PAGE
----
Menstruation is a natural event for all women of reproductive age. For most women it occurs once a month. Each month the womb develops a special lining that can protect and feed a fertilised egg as it develops into a baby. If a woman is not pregnant, this lining is no longer needed and is lost from the body. Menstruation shows that a woman is healthy and fertile.
Unfortunately all kinds of beliefs and taboos have developed around menstruation. In many cultures women are thought to be unclean during menstruation. Women have different ways of dealing with the menstrual flow, which is rich in blood, to avoid staining their clothes. Disposable sanitary towels are widely available but many women cannot afford to use these. Instead they use rags made from old clothing.
Because of the shame often associated with monthly bleeding, women may wash and dry these rags indoors, hidden away in dark and sometimes damp conditions. This means the rags may become covered with insects and full of microbes. Infections and soreness often result. Rags should be washed in safe water using plenty of soap, dried in full sun and stored in plastic bags when dry. Women should also wash themselves well each day.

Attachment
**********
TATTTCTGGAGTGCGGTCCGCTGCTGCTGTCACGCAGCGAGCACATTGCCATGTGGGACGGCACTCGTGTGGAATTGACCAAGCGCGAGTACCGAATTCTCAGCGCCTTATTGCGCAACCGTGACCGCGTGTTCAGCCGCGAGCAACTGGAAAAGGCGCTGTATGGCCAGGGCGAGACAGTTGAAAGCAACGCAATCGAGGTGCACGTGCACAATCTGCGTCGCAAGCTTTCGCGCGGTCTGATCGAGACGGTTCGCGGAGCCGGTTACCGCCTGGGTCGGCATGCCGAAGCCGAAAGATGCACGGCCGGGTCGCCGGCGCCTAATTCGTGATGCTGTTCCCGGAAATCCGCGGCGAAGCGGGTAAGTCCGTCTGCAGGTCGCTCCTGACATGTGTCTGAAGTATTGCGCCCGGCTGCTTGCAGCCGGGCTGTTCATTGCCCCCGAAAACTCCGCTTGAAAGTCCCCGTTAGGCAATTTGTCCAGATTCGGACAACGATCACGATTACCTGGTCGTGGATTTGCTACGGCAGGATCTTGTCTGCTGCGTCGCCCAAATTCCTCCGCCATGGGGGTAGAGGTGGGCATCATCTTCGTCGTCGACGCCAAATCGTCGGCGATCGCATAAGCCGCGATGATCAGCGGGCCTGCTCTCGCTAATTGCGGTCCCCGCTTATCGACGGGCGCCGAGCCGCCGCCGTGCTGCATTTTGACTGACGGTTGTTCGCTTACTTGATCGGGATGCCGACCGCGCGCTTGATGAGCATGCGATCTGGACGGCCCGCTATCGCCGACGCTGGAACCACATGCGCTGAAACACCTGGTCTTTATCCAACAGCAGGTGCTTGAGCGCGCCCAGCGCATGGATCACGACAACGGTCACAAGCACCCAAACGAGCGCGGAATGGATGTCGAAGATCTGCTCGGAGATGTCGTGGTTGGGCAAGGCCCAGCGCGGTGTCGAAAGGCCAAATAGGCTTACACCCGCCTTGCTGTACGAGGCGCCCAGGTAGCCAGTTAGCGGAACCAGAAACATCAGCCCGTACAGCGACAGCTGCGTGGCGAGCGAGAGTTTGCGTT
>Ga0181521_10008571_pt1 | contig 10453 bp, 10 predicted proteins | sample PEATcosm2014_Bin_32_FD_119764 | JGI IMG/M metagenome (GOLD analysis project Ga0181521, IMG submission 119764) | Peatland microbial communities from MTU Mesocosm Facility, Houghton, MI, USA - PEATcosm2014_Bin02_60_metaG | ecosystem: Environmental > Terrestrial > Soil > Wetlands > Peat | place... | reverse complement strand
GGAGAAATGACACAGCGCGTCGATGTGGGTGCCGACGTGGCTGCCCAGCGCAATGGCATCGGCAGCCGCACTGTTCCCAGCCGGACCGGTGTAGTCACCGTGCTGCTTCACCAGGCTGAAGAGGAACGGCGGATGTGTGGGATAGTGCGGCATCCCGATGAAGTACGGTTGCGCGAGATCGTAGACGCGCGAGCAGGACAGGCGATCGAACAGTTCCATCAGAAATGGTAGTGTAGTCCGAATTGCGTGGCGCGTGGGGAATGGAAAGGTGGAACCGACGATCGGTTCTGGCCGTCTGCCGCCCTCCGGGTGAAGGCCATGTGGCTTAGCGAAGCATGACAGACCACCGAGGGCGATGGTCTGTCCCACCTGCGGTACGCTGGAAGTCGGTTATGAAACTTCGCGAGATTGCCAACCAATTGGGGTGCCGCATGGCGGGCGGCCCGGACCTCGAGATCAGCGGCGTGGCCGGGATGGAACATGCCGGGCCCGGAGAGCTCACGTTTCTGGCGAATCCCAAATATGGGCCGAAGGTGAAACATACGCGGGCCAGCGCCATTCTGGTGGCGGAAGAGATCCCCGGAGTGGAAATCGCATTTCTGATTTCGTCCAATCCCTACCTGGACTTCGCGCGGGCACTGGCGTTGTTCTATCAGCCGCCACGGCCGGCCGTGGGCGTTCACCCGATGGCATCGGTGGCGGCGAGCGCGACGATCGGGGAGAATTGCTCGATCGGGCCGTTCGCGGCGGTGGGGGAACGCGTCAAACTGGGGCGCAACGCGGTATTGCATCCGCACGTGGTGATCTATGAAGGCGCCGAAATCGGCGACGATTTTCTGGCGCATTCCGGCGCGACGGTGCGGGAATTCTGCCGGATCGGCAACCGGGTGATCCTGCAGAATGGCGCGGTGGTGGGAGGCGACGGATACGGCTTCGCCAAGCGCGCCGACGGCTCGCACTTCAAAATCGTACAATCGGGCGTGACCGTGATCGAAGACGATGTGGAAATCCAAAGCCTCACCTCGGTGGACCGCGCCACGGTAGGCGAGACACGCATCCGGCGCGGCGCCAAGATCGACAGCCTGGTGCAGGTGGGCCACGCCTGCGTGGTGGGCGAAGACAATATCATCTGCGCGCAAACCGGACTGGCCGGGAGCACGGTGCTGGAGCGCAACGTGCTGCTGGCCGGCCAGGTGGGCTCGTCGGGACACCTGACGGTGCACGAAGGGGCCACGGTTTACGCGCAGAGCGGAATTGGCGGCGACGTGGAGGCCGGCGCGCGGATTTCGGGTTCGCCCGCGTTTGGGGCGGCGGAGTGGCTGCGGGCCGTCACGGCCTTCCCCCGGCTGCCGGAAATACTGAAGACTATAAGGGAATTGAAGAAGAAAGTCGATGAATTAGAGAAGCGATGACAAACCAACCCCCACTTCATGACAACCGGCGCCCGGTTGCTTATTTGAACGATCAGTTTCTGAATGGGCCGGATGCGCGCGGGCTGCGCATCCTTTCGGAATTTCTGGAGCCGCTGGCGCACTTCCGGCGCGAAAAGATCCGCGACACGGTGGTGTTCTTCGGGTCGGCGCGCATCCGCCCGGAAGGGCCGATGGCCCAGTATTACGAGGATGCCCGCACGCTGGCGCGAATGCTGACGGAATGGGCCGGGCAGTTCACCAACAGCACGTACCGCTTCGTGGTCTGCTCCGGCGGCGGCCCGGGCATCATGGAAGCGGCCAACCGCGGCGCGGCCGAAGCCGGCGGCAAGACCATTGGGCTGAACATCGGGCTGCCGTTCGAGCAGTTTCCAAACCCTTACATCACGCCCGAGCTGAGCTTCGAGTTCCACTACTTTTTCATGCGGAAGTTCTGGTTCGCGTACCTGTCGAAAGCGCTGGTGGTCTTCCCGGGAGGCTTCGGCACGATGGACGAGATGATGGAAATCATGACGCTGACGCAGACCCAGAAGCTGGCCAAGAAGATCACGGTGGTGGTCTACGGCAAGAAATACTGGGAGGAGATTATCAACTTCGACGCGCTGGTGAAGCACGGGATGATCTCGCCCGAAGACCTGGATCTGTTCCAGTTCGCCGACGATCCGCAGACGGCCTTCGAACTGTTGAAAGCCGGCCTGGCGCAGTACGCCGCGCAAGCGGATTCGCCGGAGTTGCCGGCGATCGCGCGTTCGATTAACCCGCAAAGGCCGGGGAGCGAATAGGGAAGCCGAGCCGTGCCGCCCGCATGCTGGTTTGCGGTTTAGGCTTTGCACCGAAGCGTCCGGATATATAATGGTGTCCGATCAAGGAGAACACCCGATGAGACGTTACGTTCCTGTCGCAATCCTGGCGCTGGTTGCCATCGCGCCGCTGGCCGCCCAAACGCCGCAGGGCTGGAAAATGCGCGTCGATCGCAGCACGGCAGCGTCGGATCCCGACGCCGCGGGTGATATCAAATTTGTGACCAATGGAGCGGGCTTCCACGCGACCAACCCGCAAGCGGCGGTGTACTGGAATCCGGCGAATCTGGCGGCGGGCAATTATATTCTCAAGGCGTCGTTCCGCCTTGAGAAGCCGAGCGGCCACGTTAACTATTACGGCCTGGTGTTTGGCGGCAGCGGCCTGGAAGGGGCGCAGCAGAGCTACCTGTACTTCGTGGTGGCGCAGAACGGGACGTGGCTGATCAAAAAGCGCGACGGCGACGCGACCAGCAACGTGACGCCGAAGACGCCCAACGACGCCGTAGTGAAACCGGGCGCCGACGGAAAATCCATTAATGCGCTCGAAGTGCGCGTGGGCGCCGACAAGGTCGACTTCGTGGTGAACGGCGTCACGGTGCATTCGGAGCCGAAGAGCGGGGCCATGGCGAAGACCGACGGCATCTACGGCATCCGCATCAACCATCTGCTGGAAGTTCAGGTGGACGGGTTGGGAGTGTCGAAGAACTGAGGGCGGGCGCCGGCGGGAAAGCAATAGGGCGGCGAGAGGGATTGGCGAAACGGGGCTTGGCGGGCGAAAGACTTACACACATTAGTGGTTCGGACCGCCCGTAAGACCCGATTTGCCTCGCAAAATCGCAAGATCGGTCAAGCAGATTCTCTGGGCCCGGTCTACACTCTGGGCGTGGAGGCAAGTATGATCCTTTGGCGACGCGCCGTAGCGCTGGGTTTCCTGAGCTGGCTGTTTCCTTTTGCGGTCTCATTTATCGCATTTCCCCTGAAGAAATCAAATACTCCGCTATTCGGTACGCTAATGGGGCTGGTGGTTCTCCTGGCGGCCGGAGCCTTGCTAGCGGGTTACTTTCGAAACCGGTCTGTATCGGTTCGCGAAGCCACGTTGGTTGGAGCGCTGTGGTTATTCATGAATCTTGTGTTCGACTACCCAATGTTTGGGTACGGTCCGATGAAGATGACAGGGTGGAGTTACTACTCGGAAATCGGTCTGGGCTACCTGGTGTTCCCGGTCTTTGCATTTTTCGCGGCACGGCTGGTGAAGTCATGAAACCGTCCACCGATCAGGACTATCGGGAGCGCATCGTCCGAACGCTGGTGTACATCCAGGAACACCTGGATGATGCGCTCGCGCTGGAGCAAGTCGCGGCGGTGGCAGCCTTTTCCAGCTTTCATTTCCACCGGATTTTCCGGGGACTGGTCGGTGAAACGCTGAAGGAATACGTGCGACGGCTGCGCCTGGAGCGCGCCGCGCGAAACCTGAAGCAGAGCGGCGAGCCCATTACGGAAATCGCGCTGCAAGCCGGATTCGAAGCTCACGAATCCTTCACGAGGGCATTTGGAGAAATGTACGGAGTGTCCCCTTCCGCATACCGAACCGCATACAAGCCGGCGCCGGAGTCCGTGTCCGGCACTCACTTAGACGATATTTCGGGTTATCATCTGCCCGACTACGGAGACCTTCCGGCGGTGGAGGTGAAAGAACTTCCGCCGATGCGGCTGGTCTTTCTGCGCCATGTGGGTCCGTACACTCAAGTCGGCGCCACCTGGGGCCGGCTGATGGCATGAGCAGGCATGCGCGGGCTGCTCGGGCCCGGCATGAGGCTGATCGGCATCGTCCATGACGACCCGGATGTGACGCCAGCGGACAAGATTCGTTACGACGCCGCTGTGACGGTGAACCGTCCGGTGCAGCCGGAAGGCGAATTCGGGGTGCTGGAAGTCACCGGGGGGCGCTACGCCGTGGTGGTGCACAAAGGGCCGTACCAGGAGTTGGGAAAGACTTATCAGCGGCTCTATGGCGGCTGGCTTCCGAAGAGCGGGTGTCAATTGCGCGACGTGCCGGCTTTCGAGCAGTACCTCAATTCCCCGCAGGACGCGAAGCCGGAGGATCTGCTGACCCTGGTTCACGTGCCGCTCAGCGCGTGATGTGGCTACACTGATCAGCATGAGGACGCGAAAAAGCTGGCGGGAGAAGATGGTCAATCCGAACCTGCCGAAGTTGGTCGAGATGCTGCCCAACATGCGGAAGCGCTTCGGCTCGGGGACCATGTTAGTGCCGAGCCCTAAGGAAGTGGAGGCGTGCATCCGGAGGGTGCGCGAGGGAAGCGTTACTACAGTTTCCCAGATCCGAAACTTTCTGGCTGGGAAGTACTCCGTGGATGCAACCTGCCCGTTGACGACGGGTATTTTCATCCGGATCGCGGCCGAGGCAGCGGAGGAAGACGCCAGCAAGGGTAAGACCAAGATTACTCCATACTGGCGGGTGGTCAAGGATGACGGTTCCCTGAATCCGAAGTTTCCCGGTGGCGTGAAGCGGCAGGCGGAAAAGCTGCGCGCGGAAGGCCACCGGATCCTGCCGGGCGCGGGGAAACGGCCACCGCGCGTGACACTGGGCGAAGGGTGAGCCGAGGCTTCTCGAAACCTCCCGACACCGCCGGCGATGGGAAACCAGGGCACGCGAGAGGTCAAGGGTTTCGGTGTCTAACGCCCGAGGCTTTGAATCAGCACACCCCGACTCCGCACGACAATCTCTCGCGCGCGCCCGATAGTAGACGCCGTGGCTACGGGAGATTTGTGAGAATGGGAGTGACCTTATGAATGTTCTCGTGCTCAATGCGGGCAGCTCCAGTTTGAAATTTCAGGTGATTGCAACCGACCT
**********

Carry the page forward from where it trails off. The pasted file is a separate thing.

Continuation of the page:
- What terms are used in our culture for menstruation?
- What traditional beliefs does our culture have about menstruation? Are these helpful or harmful?
- Are girls and young women in our community encouraged to take pride in the normal working of their bodies? How are they made to feel ashamed?
- Where can women discuss these issues openly? Where can they ask for medical advice without feeling ashamed?
- How can men become more understanding of the needs of women?
- How could women’s need for private washing and drying areas be met in our community?
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